Power rangers, teenage mutant ninja turtles and other whimsical figures dance along a giant black swirl painted on the wall inside WTMD’s conference room. In the lobby, the windows are dotted with dozens of black vinyl cutouts in different shapes and sizes.
WTMD partnered with the award-winning online publication Bmoreart to present “Everything On It.” It opens with a free reception at 7 p.m. Friday March 28, with beer from Union Craft Brewing, wine from Grand Cru and finger food from Fresh Market in Towson. Americana duo Mountain Peaks will perform, along with the avant garde ensemble Ghost Life.
This is the first time Liang and Friedman have worked together. Friedman focuses on videos and installations, and her art is often melancholy. In this show, her pieces are all black and white, while Liang’s burst with color. He loves humor, and has a whimsical eye. That’s what drew Friedman to the project, she says.
“I liked Andrew’s work because it was really different from mine,” she said. “But the humor aspect is great, and something that my work is really lacking [laughs].”
A native of New York City, Friedman went to graduate school at MICA. Music has been an important part of her creative process for some time.
“I always listen to music, and I have intense visions while listening to music sometimes,” Friedman says. “So I really enjoy collaborating with musicians, thinking of the visuals of what I’m doing as complimenting the sound.”
Friedman collaborated with the Baltimore band Peals to create a stop-motion animated film, which which will be one of three videos shown as part of “Everything On It.” She also hand cut a series of five sheets of Tyvek, three feet wide by five feet long, which hang in the conference room. A few feet away is Liang’s black swirl, covered with cartoon-style cutouts. It’s called The Worm, named after the break-dancing move which Liang first saw in a video.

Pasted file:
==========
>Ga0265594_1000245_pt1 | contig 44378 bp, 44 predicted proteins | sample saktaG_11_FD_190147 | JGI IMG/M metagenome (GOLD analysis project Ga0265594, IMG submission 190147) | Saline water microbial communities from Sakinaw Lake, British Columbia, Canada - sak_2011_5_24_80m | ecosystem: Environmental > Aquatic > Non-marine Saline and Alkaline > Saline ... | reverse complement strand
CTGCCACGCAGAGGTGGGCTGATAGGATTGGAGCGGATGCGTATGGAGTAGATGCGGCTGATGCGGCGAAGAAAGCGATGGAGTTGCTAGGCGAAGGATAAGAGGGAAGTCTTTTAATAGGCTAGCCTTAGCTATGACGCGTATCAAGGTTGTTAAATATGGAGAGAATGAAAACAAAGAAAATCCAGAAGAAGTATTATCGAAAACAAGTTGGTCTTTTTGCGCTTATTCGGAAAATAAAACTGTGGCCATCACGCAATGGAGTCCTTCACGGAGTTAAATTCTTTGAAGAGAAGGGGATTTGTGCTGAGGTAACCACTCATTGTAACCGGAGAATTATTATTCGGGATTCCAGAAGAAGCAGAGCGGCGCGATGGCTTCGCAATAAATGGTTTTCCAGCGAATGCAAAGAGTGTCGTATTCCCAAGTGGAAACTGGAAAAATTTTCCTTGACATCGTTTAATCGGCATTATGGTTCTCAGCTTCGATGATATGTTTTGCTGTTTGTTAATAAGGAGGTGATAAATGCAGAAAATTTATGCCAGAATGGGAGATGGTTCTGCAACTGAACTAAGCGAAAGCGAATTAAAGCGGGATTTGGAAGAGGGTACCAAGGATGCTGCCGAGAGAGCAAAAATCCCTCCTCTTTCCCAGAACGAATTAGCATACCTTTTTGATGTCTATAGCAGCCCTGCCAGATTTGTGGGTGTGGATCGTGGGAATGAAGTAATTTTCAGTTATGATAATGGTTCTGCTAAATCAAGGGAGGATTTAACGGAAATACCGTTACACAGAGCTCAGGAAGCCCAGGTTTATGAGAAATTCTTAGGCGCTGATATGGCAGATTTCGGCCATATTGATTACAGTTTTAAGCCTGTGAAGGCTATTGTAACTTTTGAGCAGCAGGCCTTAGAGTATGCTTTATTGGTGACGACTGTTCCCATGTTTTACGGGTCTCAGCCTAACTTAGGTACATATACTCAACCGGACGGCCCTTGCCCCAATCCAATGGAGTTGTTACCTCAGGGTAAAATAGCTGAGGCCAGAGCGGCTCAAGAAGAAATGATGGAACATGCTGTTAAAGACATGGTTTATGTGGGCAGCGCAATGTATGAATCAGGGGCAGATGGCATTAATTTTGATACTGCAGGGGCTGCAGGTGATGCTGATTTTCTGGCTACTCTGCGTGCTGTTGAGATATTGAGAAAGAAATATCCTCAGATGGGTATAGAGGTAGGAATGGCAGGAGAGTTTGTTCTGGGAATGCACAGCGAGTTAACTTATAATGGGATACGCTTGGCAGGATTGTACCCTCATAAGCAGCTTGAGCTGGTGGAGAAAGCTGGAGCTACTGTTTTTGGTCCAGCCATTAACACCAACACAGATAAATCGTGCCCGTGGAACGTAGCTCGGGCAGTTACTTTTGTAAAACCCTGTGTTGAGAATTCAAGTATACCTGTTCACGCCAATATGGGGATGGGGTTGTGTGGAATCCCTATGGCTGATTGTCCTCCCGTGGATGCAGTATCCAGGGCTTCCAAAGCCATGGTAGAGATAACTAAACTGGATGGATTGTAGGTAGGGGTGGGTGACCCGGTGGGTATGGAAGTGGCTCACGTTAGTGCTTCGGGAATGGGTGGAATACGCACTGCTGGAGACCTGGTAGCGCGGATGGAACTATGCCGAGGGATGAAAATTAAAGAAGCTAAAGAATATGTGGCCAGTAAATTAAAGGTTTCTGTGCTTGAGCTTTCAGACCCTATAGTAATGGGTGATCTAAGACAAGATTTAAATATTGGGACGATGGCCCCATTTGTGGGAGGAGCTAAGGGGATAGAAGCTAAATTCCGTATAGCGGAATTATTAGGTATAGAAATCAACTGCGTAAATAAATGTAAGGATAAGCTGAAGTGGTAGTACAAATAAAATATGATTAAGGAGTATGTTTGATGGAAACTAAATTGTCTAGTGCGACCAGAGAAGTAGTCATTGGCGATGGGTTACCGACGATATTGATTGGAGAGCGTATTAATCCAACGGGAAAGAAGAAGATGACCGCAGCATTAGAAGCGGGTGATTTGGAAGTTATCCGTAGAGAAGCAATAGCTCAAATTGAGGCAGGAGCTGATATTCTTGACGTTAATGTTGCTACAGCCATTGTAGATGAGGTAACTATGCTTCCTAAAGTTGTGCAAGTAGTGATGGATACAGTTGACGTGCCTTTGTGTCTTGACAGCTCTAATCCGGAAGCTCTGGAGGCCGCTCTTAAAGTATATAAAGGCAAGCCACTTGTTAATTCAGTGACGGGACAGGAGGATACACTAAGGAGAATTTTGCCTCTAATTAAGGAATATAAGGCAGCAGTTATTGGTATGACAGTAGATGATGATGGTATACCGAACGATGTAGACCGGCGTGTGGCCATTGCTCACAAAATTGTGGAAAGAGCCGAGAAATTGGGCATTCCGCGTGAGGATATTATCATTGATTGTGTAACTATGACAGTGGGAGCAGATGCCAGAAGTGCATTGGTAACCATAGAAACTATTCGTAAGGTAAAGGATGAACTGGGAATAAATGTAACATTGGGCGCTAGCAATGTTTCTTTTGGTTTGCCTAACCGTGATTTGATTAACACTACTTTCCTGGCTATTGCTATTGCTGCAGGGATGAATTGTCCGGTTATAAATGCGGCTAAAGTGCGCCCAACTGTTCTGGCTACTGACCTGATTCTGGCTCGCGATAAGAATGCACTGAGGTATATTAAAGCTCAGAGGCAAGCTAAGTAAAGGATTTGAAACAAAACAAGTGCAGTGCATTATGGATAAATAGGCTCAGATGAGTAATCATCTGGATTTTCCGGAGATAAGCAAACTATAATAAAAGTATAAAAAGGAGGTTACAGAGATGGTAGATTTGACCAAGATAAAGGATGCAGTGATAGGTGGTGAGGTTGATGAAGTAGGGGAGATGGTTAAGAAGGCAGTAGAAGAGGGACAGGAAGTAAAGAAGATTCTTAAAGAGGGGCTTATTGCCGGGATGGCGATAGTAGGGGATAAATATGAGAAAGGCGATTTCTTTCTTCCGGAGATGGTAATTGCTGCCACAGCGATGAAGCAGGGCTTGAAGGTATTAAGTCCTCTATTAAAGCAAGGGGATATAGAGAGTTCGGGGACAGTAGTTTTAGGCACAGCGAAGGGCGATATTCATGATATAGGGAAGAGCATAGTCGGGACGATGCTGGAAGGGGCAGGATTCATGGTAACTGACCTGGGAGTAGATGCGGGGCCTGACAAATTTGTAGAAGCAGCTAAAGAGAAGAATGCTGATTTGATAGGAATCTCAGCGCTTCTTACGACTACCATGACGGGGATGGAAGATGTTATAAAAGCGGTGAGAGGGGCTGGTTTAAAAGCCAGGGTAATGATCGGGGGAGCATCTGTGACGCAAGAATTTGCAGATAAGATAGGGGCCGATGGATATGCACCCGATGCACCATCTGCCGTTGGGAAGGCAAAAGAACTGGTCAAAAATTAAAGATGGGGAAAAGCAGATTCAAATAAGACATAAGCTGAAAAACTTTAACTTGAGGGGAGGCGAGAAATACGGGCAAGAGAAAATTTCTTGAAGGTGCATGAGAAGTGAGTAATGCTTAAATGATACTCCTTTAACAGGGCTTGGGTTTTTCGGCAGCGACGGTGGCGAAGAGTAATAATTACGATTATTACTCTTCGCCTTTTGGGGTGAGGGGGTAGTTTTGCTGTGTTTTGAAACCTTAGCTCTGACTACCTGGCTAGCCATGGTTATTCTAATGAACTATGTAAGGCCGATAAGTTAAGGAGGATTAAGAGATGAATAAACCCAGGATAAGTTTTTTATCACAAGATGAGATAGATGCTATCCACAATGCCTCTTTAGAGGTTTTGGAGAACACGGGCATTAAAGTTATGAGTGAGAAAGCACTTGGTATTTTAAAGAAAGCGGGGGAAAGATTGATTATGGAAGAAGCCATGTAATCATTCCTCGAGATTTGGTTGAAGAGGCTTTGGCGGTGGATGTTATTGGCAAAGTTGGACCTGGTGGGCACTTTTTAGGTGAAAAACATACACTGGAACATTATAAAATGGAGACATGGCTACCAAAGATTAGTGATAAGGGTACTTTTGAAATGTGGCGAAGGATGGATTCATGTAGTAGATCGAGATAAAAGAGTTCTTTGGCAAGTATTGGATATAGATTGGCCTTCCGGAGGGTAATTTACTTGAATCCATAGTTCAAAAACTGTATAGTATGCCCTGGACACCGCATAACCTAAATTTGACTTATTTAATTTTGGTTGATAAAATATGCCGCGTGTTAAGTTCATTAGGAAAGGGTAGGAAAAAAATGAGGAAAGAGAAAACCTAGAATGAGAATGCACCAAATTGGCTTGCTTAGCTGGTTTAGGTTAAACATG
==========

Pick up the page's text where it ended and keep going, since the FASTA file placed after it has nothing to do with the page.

“I was thinking to myself, ‘What if there’s a giant worm, and all the people inside the worm are doing ‘The Worm,'” Liang says. “I laughed a little bit and then I started making some drawings and [thought] ‘That’s quite interesting, because a lot of things could happen in a giant worm.'”
Born in Taiwan, Liang moved with his family to Texas when he was 13. Much of the inspiration for his art comes from his youth — books he read, and games he played in elementary school. He graduated from MICA in 2002 and works at the college preparing exhibits. He also co-runs Current Space, a gallery and performance venue.
“Everything On It” will be the first time Liang’s parents have seen one of his exhibits. Through WTMD, he hopes to introduce his work to a new audience of art lovers.
“The work will be visible to many different people,” Liang says. “That part really attracts me. I really like it. I’ve never done anything like this before.”
Why name the exhibit “Everything On It?” Is it because the exhibit combines, music, video, installations and murals? No, that’s just how Liang and Friedman like their sandwiches — with ‘everything on it.’